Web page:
People with dementia denied rights due to failing law - Law Commission
People with dementia and learning difficulties detained in care without checks due to “failing” law, warns the Law Commission.
Thousands of vulnerable people with dementia and learning disabilities are being detained in hospitals and care homes without the appropriate checks, due to a law unfit for purpose according to the Law Commission.
Often those who lack the mental capacity to consent – like certain people with dementia or learning disabilities – need to be detained in a place like a hospital or care home when it is in their best interests. For example, a dementia patient may be kept in their care home to prevent them from wandering off, which could put them in danger. This is known as a deprivation of liberty and a proper authorisation process should be in place to ensure that this is done lawfully.
But since a landmark legal case in 2014, which widened the definition of who was subject to the “Deprivation of Liberty Safeguards”, local authorities have been under increased administrative pressures. As a result last year 100,000 people who required the authorisation did not receive it.
The Department of Health quickly recognised the issue, and asked the Law Commission – an independent body set up to reform the law – to review the legal framework to ensure suitable protections were in place.
Now in a new report published today, the Law Commission has offered its recommendations – proposing a new system designed to ensure that vulnerable people are no longer denied their rights.
Law Commissioner Nicolas Paines QC said: “It’s not right that people with dementia and learning disabilities are being denied their freedoms unlawfully. There are unnecessary costs and backlogs at every turn, and all too often family members are left without the support they need.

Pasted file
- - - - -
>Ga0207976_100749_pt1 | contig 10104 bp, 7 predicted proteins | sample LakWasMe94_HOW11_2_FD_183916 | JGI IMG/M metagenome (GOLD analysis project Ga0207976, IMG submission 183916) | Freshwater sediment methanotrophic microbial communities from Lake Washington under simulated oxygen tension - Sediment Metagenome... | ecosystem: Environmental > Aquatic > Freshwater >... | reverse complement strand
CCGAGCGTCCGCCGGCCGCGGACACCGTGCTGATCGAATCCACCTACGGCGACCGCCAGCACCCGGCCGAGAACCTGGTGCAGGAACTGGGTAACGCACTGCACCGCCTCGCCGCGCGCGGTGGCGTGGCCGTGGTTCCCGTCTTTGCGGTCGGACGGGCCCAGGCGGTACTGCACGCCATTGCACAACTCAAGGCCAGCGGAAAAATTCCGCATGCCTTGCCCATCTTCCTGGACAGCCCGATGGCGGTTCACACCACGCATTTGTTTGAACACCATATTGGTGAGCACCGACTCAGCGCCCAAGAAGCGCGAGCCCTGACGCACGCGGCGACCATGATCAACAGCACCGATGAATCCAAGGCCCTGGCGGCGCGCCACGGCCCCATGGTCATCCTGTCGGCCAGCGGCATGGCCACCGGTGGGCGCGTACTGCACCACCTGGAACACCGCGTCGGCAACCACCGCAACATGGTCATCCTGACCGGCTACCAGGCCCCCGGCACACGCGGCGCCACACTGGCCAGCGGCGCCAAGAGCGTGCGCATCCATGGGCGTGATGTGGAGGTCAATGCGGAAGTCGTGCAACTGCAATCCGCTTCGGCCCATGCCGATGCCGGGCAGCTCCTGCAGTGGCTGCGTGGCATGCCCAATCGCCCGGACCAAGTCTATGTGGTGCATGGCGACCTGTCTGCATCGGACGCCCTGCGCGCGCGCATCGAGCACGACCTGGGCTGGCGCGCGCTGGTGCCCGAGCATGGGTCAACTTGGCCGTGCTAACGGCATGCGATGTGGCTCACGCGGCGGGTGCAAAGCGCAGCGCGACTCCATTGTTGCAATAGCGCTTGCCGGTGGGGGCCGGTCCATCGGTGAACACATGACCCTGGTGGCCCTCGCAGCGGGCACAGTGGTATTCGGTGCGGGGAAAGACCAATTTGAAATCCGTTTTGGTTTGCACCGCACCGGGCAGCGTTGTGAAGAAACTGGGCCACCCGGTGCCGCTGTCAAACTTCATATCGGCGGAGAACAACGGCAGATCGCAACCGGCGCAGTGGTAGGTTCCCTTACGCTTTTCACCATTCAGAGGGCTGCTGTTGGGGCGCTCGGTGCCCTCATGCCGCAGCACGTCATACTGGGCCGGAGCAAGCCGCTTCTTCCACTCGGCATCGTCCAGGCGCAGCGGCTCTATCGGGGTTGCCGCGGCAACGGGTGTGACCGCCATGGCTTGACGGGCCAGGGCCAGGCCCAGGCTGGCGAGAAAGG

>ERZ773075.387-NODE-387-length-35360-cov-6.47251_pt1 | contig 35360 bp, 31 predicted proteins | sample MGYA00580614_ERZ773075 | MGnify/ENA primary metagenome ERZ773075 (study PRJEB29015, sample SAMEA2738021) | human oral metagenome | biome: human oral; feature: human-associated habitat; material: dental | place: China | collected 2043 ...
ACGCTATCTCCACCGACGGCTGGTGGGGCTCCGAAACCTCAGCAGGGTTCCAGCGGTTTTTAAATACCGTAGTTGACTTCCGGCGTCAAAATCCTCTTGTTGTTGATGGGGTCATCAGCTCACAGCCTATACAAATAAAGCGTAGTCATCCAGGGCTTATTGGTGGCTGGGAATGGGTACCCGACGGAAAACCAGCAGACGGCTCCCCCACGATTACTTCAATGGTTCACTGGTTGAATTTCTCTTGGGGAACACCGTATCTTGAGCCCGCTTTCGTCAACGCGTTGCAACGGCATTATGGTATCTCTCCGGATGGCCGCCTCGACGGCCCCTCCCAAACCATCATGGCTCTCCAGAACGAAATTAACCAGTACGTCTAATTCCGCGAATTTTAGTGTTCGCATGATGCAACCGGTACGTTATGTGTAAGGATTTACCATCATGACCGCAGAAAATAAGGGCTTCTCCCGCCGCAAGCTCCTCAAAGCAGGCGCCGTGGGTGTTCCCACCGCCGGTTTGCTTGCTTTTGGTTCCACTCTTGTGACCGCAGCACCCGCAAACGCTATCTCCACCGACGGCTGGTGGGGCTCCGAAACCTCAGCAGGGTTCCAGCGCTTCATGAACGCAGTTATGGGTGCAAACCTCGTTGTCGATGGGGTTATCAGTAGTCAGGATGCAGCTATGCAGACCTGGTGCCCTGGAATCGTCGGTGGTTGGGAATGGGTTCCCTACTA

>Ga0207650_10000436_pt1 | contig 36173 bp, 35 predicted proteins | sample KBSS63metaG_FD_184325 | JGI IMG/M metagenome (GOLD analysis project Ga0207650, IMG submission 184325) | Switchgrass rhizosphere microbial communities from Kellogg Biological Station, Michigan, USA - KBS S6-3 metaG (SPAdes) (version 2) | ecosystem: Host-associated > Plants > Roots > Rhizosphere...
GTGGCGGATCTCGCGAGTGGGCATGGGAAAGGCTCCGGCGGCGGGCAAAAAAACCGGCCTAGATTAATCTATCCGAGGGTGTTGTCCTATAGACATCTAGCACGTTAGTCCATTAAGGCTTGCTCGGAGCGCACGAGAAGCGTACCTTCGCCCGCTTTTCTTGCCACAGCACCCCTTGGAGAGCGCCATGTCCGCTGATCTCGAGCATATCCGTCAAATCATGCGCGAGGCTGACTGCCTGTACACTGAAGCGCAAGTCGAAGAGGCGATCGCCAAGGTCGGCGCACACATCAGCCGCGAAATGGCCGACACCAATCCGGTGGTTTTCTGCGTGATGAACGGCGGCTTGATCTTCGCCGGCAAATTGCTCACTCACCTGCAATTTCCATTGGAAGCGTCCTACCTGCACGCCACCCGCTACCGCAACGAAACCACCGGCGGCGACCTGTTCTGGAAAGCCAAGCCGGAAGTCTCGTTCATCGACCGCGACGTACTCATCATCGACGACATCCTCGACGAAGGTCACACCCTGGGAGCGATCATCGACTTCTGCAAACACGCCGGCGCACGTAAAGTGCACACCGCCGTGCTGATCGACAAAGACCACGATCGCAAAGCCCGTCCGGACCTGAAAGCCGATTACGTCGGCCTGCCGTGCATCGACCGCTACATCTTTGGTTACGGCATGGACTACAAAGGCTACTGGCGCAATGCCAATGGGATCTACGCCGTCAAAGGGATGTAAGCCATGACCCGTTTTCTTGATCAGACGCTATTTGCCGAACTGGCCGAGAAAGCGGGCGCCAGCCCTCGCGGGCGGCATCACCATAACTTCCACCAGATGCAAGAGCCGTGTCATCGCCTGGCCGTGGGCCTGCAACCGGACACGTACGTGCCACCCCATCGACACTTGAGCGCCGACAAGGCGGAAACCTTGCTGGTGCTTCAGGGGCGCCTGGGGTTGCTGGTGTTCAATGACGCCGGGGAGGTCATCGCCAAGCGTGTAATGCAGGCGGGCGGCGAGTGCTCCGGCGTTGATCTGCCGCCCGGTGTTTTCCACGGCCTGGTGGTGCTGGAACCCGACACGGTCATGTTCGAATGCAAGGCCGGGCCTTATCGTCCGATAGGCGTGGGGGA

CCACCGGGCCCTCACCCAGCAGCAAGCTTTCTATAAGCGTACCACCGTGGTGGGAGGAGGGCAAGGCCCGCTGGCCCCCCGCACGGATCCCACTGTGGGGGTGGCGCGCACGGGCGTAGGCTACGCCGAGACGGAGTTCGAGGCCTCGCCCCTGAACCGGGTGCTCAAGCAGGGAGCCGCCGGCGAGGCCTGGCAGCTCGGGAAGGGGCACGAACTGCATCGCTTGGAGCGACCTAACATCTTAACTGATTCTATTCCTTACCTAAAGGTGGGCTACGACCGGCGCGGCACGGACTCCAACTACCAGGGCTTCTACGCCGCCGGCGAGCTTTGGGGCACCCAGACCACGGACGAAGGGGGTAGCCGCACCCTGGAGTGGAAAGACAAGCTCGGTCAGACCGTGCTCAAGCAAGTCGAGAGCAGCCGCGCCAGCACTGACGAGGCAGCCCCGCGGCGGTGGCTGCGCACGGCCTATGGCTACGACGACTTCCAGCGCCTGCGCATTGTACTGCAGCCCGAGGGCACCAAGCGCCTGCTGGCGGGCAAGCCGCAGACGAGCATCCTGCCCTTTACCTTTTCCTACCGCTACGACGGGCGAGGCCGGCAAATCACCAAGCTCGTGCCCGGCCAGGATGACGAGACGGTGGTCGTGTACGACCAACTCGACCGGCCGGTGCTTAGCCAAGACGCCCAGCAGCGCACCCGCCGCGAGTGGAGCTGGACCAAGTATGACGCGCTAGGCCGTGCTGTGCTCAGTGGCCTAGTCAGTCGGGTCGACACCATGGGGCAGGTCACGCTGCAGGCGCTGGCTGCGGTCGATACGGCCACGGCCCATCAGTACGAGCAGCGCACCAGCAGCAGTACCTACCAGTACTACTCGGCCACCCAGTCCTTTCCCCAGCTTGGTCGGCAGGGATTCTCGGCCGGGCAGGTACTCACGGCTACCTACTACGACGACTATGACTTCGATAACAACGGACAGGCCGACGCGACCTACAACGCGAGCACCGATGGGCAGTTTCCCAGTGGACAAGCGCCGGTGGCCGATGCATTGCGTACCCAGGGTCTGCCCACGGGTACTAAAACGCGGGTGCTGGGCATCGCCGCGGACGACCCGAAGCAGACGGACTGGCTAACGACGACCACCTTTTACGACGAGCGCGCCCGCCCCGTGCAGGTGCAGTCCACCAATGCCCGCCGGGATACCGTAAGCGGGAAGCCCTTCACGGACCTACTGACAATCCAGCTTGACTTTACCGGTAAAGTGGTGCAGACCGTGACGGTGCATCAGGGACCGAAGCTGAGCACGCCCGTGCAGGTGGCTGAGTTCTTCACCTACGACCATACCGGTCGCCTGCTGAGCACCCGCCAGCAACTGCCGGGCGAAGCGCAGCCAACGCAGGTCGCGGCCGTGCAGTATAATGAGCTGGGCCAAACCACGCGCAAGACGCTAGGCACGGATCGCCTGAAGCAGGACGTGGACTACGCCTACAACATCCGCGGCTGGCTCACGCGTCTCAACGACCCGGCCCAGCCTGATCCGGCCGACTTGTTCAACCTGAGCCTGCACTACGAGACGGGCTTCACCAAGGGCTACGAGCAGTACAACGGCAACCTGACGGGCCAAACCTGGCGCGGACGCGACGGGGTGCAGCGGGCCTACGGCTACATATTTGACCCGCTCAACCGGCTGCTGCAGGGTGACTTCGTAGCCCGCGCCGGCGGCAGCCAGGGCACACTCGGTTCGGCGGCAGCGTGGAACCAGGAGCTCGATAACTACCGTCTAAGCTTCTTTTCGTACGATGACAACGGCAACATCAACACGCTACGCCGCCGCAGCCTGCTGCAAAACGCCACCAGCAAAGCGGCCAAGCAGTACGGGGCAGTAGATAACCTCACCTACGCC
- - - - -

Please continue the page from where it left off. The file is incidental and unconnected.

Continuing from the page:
“The Deprivation of Liberty Safeguards were designed at a time when considerably fewer people were considered deprived of their liberty. Now they are failing those they were set up to protect. The current system needs to be scrapped and replaced right away.
“We know there are enormous pressures on health and adult social care at the moment and our reforms will not only mean that everyone is given the protections they need, but could also deliver a saving to the taxpayer. That’s cash that can then be directly reinvested to support those most in need.”
Creating liberty protections for everyone
The Deprivation of Liberty Safeguards (DoLS) are a set of protections for adults who lack the mental capacity to consent to being accommodated in a hospital or care home for care or treatment. For example, they are intended to provide a check to ensure that it is right that someone with dementia is locked in their room overnight to prevent them wandering off into potentially dangerous situations.
The DoLS are also supposed to provide a means to challenge any such deprivation. This can either be by the family or patient.